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WILD ASTERS - NEWS FROM THE HILLS

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The little wild asters are making their appearance now, leaning over the creek as if watching the yellow leaves floating by. These are the blue-petaled flowers with yellow centers, probably the New England aster. They grow in clumps this time of year in wet thickets, meadows and swamps.

There are so many varieties of wild asters, from the calico aster which is distinguished by the fact that they are at first yellow, and later turn purplish-red. Sometimes there are several colors on one plant. One of my favorites is the small-flowered white aster, which has numerous white flower heads and smells like honey.

The goldenrod is rife now, blooming along roadsides, fields and thickets. Like the wild asters, there are many varieties of this flower, and probably the most prominent is the tall goldenrod, which towers over the others and can grow to seven feet tall. The showy goldenrod is one of the loveliest of these flowers, and has a dense pyramid of small yellow flower heads.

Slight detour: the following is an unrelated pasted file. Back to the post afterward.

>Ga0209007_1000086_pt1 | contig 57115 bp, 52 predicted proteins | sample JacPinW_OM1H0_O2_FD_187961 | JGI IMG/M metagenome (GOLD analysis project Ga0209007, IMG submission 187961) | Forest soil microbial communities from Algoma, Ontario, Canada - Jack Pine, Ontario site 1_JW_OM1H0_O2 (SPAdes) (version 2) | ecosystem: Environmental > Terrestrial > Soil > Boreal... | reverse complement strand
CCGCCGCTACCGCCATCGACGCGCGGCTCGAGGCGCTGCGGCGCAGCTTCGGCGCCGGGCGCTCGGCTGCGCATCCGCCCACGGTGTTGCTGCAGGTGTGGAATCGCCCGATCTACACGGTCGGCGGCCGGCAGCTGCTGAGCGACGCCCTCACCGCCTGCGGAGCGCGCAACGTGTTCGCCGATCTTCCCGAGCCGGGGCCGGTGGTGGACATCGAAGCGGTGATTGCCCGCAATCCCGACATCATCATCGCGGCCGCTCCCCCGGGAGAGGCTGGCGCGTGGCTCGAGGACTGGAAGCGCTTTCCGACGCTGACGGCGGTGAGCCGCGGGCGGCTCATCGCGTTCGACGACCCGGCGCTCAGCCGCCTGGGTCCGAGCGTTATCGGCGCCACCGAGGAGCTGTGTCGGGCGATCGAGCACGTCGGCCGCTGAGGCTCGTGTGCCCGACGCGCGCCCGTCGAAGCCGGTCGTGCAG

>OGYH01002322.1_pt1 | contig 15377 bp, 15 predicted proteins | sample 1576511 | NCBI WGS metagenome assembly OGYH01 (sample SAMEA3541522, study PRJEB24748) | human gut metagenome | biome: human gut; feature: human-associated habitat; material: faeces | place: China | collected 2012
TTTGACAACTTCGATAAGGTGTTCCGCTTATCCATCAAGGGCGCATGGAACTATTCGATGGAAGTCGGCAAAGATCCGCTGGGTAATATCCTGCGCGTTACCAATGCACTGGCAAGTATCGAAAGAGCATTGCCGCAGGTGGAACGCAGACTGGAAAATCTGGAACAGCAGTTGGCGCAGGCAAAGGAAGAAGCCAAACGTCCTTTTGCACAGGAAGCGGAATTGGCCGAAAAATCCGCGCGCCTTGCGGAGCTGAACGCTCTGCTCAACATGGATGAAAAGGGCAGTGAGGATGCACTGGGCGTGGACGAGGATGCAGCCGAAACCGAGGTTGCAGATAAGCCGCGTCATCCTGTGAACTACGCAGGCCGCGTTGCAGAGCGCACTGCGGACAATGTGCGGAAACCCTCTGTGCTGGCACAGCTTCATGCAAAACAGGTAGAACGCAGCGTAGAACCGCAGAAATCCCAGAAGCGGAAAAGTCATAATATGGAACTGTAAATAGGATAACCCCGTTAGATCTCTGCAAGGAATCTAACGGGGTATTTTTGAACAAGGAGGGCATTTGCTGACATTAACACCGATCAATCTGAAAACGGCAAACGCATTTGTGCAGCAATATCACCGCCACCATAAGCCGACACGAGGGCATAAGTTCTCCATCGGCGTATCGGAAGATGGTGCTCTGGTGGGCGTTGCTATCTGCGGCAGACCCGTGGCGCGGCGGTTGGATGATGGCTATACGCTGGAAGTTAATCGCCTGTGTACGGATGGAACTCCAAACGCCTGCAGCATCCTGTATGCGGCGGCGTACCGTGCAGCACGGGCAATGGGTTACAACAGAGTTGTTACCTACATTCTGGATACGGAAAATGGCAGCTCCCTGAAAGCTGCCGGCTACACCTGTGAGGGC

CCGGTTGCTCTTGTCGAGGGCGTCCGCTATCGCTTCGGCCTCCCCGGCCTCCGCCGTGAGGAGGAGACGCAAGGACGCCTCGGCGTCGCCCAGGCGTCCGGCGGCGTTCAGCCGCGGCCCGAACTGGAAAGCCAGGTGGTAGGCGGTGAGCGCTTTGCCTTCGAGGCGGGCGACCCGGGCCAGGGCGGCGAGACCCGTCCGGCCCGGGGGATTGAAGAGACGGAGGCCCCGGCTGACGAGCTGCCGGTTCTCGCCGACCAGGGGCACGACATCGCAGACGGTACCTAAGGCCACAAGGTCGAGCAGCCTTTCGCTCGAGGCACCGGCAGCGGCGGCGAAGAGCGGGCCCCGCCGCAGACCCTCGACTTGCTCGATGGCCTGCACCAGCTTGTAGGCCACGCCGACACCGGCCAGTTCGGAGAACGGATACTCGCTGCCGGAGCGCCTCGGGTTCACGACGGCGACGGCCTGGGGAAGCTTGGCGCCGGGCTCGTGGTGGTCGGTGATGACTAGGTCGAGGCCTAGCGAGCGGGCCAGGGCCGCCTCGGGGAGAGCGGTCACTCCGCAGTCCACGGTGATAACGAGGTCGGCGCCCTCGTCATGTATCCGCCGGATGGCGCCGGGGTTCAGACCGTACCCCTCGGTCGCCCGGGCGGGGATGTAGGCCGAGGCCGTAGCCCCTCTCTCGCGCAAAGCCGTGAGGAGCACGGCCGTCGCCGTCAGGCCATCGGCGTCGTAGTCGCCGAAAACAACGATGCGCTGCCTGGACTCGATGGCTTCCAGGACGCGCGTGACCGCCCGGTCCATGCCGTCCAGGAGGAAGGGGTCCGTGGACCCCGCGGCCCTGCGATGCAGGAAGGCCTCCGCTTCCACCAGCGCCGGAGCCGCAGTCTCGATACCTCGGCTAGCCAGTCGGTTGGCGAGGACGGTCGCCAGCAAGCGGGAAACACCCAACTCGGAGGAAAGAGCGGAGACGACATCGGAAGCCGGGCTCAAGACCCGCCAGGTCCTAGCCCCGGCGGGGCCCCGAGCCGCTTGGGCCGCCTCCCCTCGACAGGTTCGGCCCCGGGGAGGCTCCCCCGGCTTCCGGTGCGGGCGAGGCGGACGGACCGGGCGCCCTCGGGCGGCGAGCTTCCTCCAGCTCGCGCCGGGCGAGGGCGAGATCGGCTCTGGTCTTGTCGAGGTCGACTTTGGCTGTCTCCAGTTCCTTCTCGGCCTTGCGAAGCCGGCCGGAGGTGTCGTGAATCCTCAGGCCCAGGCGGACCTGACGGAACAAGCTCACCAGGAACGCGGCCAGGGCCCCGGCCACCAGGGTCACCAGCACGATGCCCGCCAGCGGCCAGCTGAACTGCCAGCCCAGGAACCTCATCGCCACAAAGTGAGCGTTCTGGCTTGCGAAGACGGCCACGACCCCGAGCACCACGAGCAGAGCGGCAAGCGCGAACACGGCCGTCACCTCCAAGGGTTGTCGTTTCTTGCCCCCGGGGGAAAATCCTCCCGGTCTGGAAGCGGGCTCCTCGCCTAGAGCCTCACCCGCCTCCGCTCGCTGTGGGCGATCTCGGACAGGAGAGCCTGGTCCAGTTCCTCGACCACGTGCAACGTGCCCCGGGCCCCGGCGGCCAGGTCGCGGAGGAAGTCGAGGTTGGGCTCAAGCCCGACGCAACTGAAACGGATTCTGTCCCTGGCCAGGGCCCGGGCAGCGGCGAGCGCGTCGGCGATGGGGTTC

The sweet goldenrod is anise scented, with flower heads arranged along one side of slightly arching branches. The crushed leaves of this flower give off a licorice scent that makes it easy to identify. A tea can be brewed from its leaves.

Physicians in ancient times believed that goldenrod had healing powers, but in modern times this plant has gotten a bad reputation. It has been blamed for causing hay fever, but actually allergies are triggered by ragweed, whose pollen is abundant the same time that goldenrod blooms. Goldenrod is innocent.

Autumn really has arrived, with cooler nights and shorter days. A blanket on the bed feels good at night and these cool mornings call for a jacket or sweater. It is the season that I love best, with the air as invigorating as a crisp Winesap apple, and the smell of burning leaves in the air. Daddy always burned off the garden after the last vegetable was harvested, raking the dead weeds and debris in a pile, and burning it. He said that it got rid of pests and weed seed, making the ground ready for spring planting. I don't know about that, but it is the true perfume of fall.